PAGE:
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AIR INDIA ANNIVERSARY

RCMP Say They Are Still “Active And Ongoing” With Air India Investigation Despite Not Much Breakthrough In 30 Years

OTTAWA – While families observed the 30th anniversary of the Air India bombing, the RCMP said its investigation into the Air India bombing — the worst terrorist act in Canadian history — remains “active and ongoing.”

On June 23, 1985, an explosion ripped apart Air India Flight 182 en route to New Delhi, killing all 329 people aboard, most of them Canadians of Indian descent.

While authorities believe Sikh extremists fighting for an independent homeland sabotaged the Boeing 747, which crashed into the Atlantic Ocean off the coast of Ireland, there are many conspiracy theories that rogue Indian government agents were behind the bombing, one of the main reasons why it remains largely unsolved.

A federal commission of inquiry concluded that a “cascading series of errors” by police, intelligence officers and air safety regulators allowed the attack to take place in the first place.

The complex investigation of the crime was hampered by difficulty raising the wreckage from the ocean floor, agency turf wars and challenges persuading witnesses to come forward.

Talwinder Singh Parmar, a prime suspect, died in 1992. In 2003, Inderjit Singh Reyat pleaded guilty to manslaughter. Two years later a British Columbia judge found Ajaib Singh Bagri and Ripudaman Singh Malik not guilty, reported Canadian Press.

But police announced this week that they have not closed the file.

A “dedicated team” of Mounties continues to probe the attack on the jetliner and a related explosion at Tokyo’s Narita airport, said Sgt. Annie Linteau, an RCMP spokeswoman.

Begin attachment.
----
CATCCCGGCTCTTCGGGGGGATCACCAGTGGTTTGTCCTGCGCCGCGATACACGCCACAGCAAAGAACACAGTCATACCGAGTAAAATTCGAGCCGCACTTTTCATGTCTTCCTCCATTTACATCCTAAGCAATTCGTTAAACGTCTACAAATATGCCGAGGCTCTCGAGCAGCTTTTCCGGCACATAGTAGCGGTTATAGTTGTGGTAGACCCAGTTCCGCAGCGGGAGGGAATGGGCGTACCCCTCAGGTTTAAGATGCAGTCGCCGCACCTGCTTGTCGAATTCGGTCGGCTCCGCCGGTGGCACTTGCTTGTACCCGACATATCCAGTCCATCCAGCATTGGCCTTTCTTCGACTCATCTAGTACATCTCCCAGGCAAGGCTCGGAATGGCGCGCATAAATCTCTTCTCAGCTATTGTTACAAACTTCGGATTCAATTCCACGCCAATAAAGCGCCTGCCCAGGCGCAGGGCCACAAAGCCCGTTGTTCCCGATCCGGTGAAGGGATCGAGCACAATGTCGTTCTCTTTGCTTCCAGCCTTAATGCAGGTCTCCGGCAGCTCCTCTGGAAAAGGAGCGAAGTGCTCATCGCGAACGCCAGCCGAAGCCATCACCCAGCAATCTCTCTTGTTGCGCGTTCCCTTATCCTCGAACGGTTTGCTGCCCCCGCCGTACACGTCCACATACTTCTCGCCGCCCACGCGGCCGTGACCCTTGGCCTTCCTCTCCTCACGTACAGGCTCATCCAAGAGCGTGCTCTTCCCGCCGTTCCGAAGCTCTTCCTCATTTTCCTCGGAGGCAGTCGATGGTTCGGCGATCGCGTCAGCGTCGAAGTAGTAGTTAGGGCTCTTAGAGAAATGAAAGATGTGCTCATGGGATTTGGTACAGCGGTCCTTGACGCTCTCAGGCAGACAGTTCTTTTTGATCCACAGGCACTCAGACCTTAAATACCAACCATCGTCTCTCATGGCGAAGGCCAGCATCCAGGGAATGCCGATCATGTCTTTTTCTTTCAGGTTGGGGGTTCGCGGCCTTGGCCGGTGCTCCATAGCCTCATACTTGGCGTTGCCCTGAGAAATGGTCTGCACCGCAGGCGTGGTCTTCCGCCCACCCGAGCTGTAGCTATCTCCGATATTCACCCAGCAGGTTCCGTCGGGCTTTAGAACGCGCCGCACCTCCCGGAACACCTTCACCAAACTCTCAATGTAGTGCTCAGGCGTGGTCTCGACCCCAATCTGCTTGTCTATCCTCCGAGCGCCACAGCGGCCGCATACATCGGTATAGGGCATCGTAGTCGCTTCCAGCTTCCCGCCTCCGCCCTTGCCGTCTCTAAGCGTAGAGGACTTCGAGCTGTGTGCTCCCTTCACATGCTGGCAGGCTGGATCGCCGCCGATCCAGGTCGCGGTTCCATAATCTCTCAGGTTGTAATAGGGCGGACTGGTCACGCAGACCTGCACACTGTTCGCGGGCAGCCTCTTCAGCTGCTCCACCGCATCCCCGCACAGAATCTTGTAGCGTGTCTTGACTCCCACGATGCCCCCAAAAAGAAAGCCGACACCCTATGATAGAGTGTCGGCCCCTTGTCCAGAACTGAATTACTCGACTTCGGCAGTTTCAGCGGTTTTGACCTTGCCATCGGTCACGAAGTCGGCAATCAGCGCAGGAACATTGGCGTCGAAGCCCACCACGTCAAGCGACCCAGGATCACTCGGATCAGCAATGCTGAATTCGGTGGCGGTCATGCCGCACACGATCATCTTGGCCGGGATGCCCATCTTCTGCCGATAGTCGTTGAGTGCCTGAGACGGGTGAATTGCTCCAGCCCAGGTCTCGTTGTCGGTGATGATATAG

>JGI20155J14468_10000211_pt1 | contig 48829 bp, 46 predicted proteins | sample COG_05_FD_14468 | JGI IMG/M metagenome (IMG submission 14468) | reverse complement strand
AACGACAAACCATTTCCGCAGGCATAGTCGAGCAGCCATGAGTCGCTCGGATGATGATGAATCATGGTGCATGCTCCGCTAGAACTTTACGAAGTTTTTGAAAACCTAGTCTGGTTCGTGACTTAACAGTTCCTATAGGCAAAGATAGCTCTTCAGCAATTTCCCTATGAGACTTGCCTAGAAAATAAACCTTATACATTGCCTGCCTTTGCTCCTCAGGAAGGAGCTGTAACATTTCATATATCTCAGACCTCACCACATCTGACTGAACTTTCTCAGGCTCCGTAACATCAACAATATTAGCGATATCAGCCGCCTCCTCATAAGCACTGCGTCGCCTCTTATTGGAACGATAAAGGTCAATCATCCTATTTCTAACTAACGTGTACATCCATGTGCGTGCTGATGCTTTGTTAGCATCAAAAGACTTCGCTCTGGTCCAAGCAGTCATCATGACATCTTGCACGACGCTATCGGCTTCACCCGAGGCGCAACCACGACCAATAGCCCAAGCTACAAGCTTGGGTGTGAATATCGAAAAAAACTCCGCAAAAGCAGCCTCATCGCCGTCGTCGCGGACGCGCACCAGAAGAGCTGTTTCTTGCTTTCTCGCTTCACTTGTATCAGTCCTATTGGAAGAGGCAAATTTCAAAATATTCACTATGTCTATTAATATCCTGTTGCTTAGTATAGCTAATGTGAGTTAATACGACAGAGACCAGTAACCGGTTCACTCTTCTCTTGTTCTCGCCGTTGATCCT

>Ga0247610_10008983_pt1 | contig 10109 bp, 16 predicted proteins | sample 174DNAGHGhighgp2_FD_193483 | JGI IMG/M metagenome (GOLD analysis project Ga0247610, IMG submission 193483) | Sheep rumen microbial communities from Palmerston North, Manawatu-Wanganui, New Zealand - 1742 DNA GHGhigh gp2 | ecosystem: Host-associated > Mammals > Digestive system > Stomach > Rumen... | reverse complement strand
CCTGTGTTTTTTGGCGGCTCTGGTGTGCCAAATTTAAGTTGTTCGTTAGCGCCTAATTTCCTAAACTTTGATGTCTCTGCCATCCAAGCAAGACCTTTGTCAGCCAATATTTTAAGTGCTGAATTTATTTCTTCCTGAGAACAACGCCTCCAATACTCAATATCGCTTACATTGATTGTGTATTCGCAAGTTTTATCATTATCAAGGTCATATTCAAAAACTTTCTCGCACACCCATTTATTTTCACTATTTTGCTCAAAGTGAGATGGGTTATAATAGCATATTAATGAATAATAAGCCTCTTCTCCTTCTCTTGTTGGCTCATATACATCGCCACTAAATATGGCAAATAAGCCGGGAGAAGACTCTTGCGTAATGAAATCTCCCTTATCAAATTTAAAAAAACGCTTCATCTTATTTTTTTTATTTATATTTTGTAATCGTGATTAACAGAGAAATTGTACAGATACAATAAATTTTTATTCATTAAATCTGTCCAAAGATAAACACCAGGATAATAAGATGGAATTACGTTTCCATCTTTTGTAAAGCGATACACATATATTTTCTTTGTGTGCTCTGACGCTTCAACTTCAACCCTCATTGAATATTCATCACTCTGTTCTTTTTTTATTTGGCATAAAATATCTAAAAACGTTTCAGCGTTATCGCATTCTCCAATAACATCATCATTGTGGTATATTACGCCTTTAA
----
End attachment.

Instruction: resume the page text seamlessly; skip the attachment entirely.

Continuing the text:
“Over the last 30 years, the Air India investigation is the longest and certainly one of the most complex domestic terrorism investigations that the RCMP has undertaken in the history of the Canadian judiciary,” Linteau told The Canadian Press.

“We have continuously worked with various international police agencies in Europe, Asia and North America, who have been extremely co-operative.”

The Mounties rarely discuss ongoing investigations, and Linteau declined to provide additional details.

Bal Gupta of the Air India Victims Families Association said he had not heard from the RCMP in more than a year.

“I don’t know anything about progress,” said Gupta, who lost his wife in the bombing.

“In principle, any murder file is not closed unless the culprits are sentenced.”

Justice Minister Peter MacKay joined community members and families of Air India victims early Tuesday at a ceremony in Ahakista on Ireland’s southwest coast.

The federal inquiry into the bombing, led by former Supreme Court justice John Major, said in 2010 that fundamental changes to intelligence handling, criminal prosecutions and aviation security were needed to prevent another deadly attack in the skies.

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